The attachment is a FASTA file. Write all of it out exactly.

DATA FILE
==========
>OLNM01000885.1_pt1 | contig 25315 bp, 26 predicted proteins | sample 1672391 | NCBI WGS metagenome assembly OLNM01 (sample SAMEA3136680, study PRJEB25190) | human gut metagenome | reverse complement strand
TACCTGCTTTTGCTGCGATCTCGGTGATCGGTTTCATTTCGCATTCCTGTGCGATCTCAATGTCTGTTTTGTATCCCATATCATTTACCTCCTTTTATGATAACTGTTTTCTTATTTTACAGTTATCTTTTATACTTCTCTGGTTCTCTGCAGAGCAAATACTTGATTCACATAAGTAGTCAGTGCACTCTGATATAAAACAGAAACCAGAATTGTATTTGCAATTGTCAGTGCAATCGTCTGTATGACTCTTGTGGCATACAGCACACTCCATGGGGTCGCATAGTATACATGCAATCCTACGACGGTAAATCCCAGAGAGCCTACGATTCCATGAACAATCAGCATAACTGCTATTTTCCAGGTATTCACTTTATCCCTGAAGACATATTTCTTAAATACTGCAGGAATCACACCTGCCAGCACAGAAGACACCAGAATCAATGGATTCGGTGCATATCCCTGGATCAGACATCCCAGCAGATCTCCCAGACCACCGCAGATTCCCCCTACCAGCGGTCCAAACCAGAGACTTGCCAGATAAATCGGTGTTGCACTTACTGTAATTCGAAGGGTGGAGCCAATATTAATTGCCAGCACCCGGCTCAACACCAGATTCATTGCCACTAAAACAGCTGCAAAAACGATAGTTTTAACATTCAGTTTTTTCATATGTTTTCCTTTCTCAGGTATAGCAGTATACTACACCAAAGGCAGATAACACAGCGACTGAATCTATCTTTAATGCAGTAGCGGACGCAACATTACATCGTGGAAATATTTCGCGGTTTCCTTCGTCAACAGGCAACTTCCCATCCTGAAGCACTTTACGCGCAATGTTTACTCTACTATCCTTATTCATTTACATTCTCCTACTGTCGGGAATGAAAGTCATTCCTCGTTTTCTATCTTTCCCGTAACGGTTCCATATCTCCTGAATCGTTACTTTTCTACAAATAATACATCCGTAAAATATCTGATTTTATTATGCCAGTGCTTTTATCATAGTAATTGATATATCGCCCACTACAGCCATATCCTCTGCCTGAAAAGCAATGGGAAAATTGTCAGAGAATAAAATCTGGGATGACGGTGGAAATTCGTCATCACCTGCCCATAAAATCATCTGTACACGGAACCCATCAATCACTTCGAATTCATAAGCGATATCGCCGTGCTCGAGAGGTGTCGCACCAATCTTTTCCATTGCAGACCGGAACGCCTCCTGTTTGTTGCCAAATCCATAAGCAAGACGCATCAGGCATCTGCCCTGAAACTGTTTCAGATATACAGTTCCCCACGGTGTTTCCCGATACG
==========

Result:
>OLNM01000885.1_pt1 | contig 25315 bp, 26 predicted proteins | sample 1672391 | NCBI WGS metagenome assembly OLNM01 (sample SAMEA3136680, study PRJEB25190) | human gut metagenome | reverse complement strand
TACCTGCTTTTGCTGCGATCTCGGTGATCGGTTTCATTTCGCATTCCTGTGCGATCTCAATGTCTGTTTTGTATCCCATATCATTTACCTCCTTTTATGATAACTGTTTTCTTATTTTACAGTTATCTTTTATACTTCTCTGGTTCTCTGCAGAGCAAATACTTGATTCACATAAGTAGTCAGTGCACTCTGATATAAAACAGAAACCAGAATTGTATTTGCAATTGTCAGTGCAATCGTCTGTATGACTCTTGTGGCATACAGCACACTCCATGGGGTCGCATAGTATACATGCAATCCTACGACGGTAAATCCCAGAGAGCCTACGATTCCATGAACAATCAGCATAACTGCTATTTTCCAGGTATTCACTTTATCCCTGAAGACATATTTCTTAAATACTGCAGGAATCACACCTGCCAGCACAGAAGACACCAGAATCAATGGATTCGGTGCATATCCCTGGATCAGACATCCCAGCAGATCTCCCAGACCACCGCAGATTCCCCCTACCAGCGGTCCAAACCAGAGACTTGCCAGATAAATCGGTGTTGCACTTACTGTAATTCGAAGGGTGGAGCCAATATTAATTGCCAGCACCCGGCTCAACACCAGATTCATTGCCACTAAAACAGCTGCAAAAACGATAGTTTTAACATTCAGTTTTTTCATATGTTTTCCTTTCTCAGGTATAGCAGTATACTACACCAAAGGCAGATAACACAGCGACTGAATCTATCTTTAATGCAGTAGCGGACGCAACATTACATCGTGGAAATATTTCGCGGTTTCCTTCGTCAACAGGCAACTTCCCATCCTGAAGCACTTTACGCGCAATGTTTACTCTACTATCCTTATTCATTTACATTCTCCTACTGTCGGGAATGAAAGTCATTCCTCGTTTTCTATCTTTCCCGTAACGGTTCCATATCTCCTGAATCGTTACTTTTCTACAAATAATACATCCGTAAAATATCTGATTTTATTATGCCAGTGCTTTTATCATAGTAATTGATATATCGCCCACTACAGCCATATCCTCTGCCTGAAAAGCAATGGGAAAATTGTCAGAGAATAAAATCTGGGATGACGGTGGAAATTCGTCATCACCTGCCCATAAAATCATCTGTACACGGAACCCATCAATCACTTCGAATTCATAAGCGATATCGCCGTGCTCGAGAGGTGTCGCACCAATCTTTTCCATTGCAGACCGGAACGCCTCCTGTTTGTTGCCAAATCCATAAGCAAGACGCATCAGGCATCTGCCCTGAAACTGTTTCAGATATACAGTTCCCCACGGTGTTTCCCGATACG